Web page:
Even the Roman brothers’ flat on the corner of Russel Walk and Gorham seems to be going through a hippie-era rock and roll revival. Their living room walls are adorned with posters from local shows as well as several pictures and posters of the Beatles. Milk crates filled with LPs line the back wall next to a record player, and the ambience is finished off with a stack of guitars and other bits of musical equipment in the corner. A few books on subjects such as human anatomy and Expressionism dot the shelves along with several empty wine bottles and what appear to be home made super hero face masks. Outside, various chalk drawings on the walls including a giant peace sign and an artistic rendition of the band’s name greet visitors to their alcove.

 “It’s the artist’s life, more or less. Broke most of the time; just playing music…modern day gypsies that have lost the will to move.” explains Alex. “Bohemian, you know? completely.” he adds with a grin.

“Neo-hippie-rocker-dude. That’s what my mom describes me as. I think that’s accurate.” explains Ferguson.

Through happy coincidence, the Cloth Sea had the opportunity to open the Locksley show at the Majestic a few weeks ago.

            “Our bassist has been dating a girl for a couple months and her best friend works at the Majestic,” says Adam, As the Locksley show was coming up, the first thing I said to her was that I really want to open for them because we obviously have similar influences. I just thought it was one of those passing drunk moments, but…on a separate occasion her boss said ‘if you know anyone who wants to open for Locksley, let me know’. We were just in the right place at the right time.”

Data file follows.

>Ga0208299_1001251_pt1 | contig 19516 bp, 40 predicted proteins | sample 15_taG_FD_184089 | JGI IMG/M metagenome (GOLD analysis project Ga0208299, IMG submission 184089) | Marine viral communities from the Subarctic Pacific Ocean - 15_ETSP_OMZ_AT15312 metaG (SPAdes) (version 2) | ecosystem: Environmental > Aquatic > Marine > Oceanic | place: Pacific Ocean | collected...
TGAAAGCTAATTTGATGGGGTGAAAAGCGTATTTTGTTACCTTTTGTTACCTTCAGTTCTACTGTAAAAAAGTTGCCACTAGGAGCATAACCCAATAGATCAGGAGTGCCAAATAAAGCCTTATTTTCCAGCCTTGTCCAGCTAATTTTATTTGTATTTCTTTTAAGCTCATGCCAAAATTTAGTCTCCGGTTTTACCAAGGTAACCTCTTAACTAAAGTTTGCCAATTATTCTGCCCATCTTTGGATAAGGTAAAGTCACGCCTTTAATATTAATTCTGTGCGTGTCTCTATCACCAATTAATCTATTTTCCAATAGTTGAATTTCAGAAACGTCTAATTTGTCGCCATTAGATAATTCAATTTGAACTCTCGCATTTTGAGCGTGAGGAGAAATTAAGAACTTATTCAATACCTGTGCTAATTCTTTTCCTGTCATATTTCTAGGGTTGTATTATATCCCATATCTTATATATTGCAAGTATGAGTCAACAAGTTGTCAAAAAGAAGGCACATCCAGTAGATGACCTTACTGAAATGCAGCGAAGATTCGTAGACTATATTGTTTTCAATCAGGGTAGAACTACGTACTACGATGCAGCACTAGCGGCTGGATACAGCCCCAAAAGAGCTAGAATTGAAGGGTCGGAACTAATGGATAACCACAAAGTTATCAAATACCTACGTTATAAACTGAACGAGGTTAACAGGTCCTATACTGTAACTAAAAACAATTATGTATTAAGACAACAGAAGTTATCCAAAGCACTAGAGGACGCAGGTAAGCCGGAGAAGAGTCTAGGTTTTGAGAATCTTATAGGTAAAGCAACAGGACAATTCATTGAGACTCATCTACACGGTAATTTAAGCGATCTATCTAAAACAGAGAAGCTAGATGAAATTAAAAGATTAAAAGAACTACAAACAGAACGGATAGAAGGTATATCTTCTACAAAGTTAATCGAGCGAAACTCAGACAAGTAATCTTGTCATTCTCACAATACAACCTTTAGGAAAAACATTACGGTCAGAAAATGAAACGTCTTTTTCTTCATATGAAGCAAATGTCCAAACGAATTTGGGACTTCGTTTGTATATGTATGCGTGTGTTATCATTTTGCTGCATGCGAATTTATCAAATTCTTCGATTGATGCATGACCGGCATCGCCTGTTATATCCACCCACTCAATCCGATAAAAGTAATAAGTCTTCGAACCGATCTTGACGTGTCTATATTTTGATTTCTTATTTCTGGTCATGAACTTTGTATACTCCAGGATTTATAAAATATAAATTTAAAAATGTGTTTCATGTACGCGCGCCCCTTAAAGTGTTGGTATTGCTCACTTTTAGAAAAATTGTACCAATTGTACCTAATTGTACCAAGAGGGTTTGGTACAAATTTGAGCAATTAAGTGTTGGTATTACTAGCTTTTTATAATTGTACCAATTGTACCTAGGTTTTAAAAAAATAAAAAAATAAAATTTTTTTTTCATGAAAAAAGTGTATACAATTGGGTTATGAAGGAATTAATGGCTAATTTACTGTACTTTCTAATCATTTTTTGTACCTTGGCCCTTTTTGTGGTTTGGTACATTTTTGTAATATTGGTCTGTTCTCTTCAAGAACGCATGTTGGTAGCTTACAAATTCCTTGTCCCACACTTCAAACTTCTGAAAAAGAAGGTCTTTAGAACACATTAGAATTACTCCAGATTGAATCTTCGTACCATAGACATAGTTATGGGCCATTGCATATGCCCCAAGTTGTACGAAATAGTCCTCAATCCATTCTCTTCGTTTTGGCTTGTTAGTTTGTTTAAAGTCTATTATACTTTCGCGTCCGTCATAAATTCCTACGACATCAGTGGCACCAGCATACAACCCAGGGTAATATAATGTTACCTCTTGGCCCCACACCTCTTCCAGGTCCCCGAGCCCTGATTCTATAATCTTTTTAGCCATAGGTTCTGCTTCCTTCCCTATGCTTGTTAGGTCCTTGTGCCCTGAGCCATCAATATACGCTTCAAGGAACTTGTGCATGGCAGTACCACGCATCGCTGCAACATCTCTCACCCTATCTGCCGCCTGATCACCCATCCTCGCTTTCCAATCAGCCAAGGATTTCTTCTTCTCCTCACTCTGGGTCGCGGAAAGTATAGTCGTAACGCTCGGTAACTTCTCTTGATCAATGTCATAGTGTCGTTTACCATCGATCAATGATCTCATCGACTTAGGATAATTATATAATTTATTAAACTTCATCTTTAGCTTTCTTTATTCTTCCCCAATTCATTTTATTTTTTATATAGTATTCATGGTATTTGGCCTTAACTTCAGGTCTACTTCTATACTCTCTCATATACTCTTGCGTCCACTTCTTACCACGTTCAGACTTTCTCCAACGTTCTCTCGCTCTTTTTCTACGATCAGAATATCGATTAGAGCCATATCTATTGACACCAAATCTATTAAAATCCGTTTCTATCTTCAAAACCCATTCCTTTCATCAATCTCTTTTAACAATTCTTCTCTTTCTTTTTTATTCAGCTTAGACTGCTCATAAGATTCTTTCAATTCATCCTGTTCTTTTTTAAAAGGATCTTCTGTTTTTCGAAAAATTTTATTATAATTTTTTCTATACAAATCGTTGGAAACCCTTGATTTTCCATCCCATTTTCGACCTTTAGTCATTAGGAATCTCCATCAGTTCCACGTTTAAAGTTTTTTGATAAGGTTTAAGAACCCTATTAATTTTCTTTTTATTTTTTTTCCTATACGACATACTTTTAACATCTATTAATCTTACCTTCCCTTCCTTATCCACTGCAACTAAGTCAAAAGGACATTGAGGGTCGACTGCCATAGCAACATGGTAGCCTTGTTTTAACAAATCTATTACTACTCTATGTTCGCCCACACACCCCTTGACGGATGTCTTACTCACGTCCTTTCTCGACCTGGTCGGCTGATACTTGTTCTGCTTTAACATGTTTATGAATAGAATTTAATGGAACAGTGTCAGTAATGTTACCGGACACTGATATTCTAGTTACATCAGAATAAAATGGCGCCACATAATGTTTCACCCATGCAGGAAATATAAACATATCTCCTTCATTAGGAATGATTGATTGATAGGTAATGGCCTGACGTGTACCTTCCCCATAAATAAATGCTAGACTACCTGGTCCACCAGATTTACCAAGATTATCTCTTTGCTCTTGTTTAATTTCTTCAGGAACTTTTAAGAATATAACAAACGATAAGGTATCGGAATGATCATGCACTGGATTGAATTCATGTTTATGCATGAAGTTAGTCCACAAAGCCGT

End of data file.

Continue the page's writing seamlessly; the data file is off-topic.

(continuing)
After the show, Alex and Drew spent some time with Locksley at Genna’s Cocktail Lounge. “That was pretty awesome. They’re cool blokes you know, just like us, from Madison,” says Alex. “I always find it interesting talking with other musicians. You find yourself in the corresponding musician of other bands.  I found myself chatting primarily with the lead singer and talking to him about what it’s like being a lead singer. They seem to be just like us except they’ve been doing it for a little bit longer.”

 “They gave us their story about how they self recorded an EP just to put out there and got it professionally touched up and decided ‘Let’s go for it’ so it’s cool to hear…that it can just happen and work out if you want to,” says Ferguson. “Otherwise fun guys, good to talk to, good to drink with; everyone enjoyed their shots of Jameson.”


The Cloth Sea can be found at and are planning on releasing their EP, Port Starboard, sometime this August.

Angus McLinn attends Macalester College in St. Paul, but Madison is his hometown. He writes for the Middleton Times Tribune, and is expanding his scope to include more of his interests, namely music and culture.